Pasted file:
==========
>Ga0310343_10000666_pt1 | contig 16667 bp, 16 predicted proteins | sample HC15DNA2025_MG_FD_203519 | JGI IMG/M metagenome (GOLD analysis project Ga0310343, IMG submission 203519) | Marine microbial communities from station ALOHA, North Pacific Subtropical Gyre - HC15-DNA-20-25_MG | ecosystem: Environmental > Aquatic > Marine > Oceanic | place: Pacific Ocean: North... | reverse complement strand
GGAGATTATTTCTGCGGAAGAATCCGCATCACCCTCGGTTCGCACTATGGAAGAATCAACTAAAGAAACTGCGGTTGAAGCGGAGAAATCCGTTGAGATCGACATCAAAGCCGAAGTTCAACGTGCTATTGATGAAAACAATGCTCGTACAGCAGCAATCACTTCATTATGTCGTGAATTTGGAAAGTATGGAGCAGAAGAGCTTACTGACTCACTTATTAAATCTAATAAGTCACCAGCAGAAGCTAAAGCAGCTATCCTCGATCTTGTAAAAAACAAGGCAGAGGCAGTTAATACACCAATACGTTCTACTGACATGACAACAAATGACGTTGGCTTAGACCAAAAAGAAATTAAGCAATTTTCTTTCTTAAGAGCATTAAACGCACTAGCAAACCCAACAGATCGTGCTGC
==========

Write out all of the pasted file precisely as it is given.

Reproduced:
>Ga0310343_10000666_pt1 | contig 16667 bp, 16 predicted proteins | sample HC15DNA2025_MG_FD_203519 | JGI IMG/M metagenome (GOLD analysis project Ga0310343, IMG submission 203519) | Marine microbial communities from station ALOHA, North Pacific Subtropical Gyre - HC15-DNA-20-25_MG | ecosystem: Environmental > Aquatic > Marine > Oceanic | place: Pacific Ocean: North... | reverse complement strand
GGAGATTATTTCTGCGGAAGAATCCGCATCACCCTCGGTTCGCACTATGGAAGAATCAACTAAAGAAACTGCGGTTGAAGCGGAGAAATCCGTTGAGATCGACATCAAAGCCGAAGTTCAACGTGCTATTGATGAAAACAATGCTCGTACAGCAGCAATCACTTCATTATGTCGTGAATTTGGAAAGTATGGAGCAGAAGAGCTTACTGACTCACTTATTAAATCTAATAAGTCACCAGCAGAAGCTAAAGCAGCTATCCTCGATCTTGTAAAAAACAAGGCAGAGGCAGTTAATACACCAATACGTTCTACTGACATGACAACAAATGACGTTGGCTTAGACCAAAAAGAAATTAAGCAATTTTCTTTCTTAAGAGCATTAAACGCACTAGCAAACCCAACAGATCGTGCTGC